William Graves is a professor in the College of Integrative Sciences and Arts and director of accelerator science at The Biodesign Institute. He came to ASU in 2015 from Massachusetts Institute of Technology (MIT) and Brookhaven National Lab, where he spent more than two decades developing novel X-ray light sources that ranged in size from tabletop scale to the largest mile-long devices using giant particle accelerators at national labs.
At ASU, his interests are focused on a new type of X-ray light source based on the collision of extremely short electron and laser pulses. The relativistic electrons convert the laser photons into an intense X-ray beam similar to the beams produced by the very large accelerators at national labs, but the new source is much smaller, and will fit in any medical, scientific, or industrial lab.
These novel compact sources of powerful X-rays will have a tremendous impact on society, ranging from high resolution medical imaging with a thousand times lower dose than today’s methods – to seeing the structure of molecules and proteins in photosynthesis, chemical catalysts, and pharmaceutical drug discovery – to providing stop-motion movies of chemical reactions as they take place – to seeing inside ancient art and cultural artifacts to explore the production methods used or perhaps to find undiscovered masterpieces beneath the surface.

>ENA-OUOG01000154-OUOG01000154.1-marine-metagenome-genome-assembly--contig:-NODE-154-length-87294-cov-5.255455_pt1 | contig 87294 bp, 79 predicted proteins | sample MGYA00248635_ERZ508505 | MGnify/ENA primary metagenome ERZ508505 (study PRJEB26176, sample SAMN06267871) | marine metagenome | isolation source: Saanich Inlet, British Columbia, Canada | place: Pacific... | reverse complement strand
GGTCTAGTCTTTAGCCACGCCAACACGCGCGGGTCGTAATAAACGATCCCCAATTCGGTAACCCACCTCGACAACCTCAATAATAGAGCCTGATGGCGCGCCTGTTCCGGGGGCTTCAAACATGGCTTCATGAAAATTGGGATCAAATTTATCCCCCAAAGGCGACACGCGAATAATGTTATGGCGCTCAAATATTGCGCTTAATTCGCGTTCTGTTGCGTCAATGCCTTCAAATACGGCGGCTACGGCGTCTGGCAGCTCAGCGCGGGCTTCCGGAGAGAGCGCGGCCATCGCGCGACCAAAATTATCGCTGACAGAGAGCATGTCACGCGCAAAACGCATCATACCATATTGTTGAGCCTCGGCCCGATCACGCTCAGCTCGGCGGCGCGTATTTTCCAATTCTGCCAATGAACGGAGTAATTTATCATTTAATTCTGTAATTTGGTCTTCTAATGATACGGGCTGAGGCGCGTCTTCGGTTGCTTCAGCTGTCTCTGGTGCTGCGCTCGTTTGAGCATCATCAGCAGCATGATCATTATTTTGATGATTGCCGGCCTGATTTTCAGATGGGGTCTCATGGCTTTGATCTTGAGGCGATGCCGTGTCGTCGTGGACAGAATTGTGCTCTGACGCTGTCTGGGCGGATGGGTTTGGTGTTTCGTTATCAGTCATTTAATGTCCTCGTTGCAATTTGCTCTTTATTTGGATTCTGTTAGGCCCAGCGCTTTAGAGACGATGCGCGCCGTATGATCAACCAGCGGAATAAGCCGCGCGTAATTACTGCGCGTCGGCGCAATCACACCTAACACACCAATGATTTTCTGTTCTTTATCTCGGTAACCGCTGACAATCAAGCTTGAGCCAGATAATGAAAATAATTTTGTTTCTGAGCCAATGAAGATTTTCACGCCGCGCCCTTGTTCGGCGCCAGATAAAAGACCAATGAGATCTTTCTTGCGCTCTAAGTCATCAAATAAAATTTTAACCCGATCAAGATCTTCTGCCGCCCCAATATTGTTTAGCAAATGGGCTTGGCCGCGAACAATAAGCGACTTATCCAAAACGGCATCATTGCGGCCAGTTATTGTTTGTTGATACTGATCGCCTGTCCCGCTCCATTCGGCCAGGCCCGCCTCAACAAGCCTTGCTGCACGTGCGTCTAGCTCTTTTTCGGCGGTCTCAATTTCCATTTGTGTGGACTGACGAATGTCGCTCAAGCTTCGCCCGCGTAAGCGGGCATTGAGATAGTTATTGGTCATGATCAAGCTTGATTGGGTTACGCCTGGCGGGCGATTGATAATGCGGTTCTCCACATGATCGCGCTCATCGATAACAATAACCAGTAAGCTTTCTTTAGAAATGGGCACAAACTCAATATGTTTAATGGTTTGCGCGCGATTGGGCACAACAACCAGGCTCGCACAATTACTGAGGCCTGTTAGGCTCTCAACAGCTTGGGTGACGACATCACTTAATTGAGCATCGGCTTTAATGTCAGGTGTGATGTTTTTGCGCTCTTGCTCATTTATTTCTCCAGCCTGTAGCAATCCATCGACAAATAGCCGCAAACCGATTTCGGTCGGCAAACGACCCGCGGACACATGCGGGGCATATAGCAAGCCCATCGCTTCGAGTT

Professor Graves earned a bachelor's in physics from San Francisco State University in 1989 and a doctorate in physics from the University of Wisconsin-Madison in 1994. He was a staff scientist at the NSLS synchrotron at Brookhaven National Lab (1993-2003), working on seeded free-electron laser (FEL) experiments including the world’s first demonstration of a fully coherent seeded FEL amplifier. He led accelerator design and construction for the DUV-FEL and participated in the design of the Linac Coherent Light Source (LCLS) at Stanford. In 2003, he moved to MIT where he worked on several major FEL projects before beginning work on the compact x-ray source based on inverse Compton scattering of a high power laser and a bright electron beam that is the focus of his ASU research and development.
Professor Graves holds four patents on X-ray light source technology and has published more than 70 papers on the science and technology of electron beam and X-ray production. He enjoys many outdoor activities including sailboat racing, birding, hiking, biking, and gardening.